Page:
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Day 7 - August 24, 2010

Port Angeles to Bear Creek Campground, Washington
Miles: 44
Terrain: Nasty climbs, steep descents, bad roads (except the last 10 miles, which were nice)
Weather: Sunny and mild, wind not a factor

Woke up tired with aching legs and spent some time debating whether or not to proceed today, the other option being to take a ferry over to Victoria, BC (Canada) and ride around there a bit before returning. The weather was going to be too nice to just waste the day, though, and besides, I couldn't really find anything interesting to do on a bike. You can't ride around the island in one day, and riding around town didn't really sound that interesting. Plus, by the time I got moving, I'd missed the ferry I wanted to get on anyway, so I just took off. According to the map I had, there were going to be some terribly bad hills to climb in the first 25 miles or so, then the roads would open up and be relatively flat the rest of the day. I figured I could handle that.

Leaving town, I snapped this shot of the actual port, which was lined with a street full of nice little shops. Somewhere in there was a bike store, I knew from looking at the yellow pages the day before, but the need wasn't urgent so I didn't look too hard. This was a mistake I'd regret later, but first, on to some pictures from the early part of the ride.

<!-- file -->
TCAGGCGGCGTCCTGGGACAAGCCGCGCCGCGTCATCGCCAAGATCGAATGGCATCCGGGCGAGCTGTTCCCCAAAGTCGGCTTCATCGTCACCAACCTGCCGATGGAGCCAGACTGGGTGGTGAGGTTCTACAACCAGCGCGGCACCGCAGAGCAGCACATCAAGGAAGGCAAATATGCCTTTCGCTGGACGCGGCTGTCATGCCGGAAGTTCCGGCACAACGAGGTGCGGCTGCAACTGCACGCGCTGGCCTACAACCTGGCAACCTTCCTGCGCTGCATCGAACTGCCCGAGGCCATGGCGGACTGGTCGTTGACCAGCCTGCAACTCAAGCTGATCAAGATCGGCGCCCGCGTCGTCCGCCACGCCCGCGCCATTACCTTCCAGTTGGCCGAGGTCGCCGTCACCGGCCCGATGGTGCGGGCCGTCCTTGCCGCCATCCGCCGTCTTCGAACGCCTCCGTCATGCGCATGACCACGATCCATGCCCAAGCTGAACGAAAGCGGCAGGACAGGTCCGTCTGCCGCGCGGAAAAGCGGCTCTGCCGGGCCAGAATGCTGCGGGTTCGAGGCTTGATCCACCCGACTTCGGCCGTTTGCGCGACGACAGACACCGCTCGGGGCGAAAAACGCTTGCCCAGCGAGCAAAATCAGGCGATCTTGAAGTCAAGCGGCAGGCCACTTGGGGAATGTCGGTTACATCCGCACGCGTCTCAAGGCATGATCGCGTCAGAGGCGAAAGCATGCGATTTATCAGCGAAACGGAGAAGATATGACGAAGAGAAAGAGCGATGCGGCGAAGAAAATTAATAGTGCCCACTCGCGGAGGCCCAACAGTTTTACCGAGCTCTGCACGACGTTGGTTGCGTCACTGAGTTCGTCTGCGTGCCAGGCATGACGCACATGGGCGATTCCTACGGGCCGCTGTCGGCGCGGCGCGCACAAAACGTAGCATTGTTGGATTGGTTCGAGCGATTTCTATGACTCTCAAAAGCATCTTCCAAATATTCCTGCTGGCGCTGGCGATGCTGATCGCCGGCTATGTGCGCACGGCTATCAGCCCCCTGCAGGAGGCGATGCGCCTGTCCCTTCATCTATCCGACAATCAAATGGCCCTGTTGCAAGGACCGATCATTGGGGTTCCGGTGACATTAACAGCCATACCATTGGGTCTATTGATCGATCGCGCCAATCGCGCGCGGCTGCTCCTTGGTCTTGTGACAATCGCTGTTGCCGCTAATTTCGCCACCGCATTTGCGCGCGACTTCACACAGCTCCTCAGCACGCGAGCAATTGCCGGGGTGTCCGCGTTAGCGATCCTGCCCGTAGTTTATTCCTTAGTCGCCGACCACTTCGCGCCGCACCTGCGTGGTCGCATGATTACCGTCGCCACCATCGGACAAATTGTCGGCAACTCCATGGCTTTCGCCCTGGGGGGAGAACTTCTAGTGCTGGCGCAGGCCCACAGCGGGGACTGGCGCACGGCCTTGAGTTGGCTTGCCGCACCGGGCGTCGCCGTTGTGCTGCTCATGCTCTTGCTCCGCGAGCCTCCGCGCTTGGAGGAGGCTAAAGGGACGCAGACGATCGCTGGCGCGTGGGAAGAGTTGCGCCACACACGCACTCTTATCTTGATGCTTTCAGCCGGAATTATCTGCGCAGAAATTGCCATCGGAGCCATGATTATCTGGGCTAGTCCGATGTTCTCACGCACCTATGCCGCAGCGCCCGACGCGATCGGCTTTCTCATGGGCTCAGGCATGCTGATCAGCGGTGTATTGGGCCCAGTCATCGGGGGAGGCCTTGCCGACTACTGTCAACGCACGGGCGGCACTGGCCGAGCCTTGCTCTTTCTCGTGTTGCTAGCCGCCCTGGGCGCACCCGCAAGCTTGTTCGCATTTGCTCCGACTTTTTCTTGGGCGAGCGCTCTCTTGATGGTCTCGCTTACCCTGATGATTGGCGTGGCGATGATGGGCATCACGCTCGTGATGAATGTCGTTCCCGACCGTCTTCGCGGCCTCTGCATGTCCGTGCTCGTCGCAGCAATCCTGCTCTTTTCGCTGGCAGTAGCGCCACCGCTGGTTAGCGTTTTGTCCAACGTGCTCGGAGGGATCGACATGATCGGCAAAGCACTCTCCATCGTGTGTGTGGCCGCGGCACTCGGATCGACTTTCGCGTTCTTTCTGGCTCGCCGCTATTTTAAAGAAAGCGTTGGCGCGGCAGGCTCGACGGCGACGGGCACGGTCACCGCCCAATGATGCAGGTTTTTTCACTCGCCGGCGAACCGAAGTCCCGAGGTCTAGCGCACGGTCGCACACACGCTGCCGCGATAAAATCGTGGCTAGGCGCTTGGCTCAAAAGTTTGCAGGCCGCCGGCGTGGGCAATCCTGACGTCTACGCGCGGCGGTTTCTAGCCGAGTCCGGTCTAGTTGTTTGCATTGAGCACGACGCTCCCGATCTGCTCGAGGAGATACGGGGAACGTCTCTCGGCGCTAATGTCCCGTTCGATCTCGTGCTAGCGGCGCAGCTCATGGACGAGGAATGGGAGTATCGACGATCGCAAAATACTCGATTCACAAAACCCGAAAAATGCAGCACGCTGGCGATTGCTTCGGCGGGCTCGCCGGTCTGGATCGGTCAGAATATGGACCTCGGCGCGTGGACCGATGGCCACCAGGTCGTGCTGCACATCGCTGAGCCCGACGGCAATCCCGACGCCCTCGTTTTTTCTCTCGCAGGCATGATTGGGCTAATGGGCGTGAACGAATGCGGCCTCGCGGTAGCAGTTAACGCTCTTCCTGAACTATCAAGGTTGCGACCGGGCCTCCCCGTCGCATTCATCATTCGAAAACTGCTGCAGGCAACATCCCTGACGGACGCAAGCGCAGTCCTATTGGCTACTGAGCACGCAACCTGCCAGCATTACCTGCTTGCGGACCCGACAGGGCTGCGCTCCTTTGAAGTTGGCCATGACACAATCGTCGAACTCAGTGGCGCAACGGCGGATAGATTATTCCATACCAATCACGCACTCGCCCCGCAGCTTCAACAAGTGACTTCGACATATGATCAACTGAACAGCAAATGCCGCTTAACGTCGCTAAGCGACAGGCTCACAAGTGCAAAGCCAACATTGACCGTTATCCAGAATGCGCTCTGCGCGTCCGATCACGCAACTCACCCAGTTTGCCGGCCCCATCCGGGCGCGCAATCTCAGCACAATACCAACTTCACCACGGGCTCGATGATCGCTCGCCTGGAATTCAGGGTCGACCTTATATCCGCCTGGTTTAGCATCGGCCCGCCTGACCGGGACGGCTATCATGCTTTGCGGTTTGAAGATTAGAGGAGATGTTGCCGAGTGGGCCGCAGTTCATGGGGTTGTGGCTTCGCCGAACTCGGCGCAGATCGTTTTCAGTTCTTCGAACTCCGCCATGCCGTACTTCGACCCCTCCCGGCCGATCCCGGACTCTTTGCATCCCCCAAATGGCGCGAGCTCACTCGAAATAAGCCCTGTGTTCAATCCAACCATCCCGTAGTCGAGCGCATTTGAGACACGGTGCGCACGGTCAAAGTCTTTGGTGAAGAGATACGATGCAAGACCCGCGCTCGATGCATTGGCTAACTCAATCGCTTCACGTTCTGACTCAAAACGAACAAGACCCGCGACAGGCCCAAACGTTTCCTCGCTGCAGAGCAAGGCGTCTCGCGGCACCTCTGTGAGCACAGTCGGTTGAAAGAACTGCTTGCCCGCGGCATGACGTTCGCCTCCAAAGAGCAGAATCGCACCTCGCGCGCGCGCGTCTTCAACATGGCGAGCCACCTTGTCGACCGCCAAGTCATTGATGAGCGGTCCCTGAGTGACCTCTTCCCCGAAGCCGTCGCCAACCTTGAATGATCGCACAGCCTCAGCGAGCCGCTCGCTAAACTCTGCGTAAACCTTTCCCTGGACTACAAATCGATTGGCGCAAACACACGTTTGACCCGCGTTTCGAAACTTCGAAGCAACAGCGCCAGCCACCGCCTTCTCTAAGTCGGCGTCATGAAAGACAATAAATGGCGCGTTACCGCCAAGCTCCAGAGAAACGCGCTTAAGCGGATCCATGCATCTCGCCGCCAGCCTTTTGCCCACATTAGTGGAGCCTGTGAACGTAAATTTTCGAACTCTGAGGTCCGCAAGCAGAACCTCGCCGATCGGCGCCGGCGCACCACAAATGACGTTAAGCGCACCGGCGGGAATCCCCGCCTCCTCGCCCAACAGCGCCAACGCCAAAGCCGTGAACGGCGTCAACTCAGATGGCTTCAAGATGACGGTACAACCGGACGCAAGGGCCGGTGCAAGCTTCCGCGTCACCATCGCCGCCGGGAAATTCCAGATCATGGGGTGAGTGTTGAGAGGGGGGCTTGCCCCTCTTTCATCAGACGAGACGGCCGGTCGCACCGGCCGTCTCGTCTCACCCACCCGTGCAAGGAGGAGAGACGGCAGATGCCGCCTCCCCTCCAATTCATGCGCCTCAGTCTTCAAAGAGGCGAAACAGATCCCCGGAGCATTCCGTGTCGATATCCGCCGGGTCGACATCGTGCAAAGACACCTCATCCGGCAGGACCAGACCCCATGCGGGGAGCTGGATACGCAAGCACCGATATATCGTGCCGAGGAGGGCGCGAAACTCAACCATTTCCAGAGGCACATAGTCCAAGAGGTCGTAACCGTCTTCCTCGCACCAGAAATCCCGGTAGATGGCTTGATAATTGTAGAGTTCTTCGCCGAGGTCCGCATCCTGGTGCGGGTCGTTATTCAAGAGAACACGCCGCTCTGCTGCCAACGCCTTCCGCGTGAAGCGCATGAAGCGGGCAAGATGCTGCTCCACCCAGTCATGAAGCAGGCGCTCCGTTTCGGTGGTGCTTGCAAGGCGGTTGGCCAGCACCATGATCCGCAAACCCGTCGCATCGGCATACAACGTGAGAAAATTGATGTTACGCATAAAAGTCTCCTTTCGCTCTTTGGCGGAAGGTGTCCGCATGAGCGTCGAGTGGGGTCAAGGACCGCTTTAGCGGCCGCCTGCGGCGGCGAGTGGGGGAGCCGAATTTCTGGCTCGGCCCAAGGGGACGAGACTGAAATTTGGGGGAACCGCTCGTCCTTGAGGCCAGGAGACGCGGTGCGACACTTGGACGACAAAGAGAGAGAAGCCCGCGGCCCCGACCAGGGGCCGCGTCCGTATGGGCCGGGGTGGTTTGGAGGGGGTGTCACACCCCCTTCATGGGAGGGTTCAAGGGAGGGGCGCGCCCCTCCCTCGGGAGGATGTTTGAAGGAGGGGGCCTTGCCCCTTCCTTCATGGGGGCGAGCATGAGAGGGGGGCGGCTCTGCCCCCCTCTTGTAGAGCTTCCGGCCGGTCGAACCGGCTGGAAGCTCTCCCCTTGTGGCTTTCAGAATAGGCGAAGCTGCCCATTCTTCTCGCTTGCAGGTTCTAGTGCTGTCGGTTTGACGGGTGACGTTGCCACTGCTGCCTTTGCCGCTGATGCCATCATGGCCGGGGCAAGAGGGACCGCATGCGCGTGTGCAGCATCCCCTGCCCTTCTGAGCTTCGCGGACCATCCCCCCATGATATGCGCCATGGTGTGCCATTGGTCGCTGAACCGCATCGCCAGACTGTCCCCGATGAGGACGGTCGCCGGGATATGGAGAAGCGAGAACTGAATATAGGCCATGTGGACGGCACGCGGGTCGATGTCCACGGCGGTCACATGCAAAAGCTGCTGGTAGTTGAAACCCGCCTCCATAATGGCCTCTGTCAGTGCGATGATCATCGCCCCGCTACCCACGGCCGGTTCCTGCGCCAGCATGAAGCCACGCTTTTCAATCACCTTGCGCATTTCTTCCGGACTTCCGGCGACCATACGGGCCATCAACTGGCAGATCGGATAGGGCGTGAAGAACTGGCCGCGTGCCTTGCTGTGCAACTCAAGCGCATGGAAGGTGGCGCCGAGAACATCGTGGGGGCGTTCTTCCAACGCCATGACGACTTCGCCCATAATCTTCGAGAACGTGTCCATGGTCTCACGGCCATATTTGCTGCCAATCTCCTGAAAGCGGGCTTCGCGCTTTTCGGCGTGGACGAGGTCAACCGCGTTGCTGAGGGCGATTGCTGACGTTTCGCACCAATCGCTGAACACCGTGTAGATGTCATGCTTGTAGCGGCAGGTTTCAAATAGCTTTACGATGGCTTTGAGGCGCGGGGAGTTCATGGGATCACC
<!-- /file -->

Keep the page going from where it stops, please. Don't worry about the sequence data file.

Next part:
After leaving Port Angeles, the route headed inland, away from the coast. I won't see the ocean again for several days. Any water you see from this point forward is inland lakes.

Anyway, first I had to climb out of town, then navigate a moderate (1-mile) hill, making the first 5 miles of the trip fairly challenging. Here's a shot looking at the descent that followed:

A few miles later I hit the big hill of the morning, a 2.5-mile monster with a lot of twists and turns as well as pullouts for slow-moving vehicles. Every time I came to one of these, I would swing wide, all the way to the edge of the guardrail, just in case some truck or RV decided to pull off the road next to me. The advantage of this was not only did I get a few moments to catch my breath, but also there were occasional scenic views through the trees, sort of like this one here:

This is looking back at the road from the same pullout as the previous photo:

Pressing on, the road flattened out for a while, then did another sharp descent followed by a hill, at the top of which I was confronted with this sign. Trust me, this is the sort of sign you do NOT want to see when you're on a bike.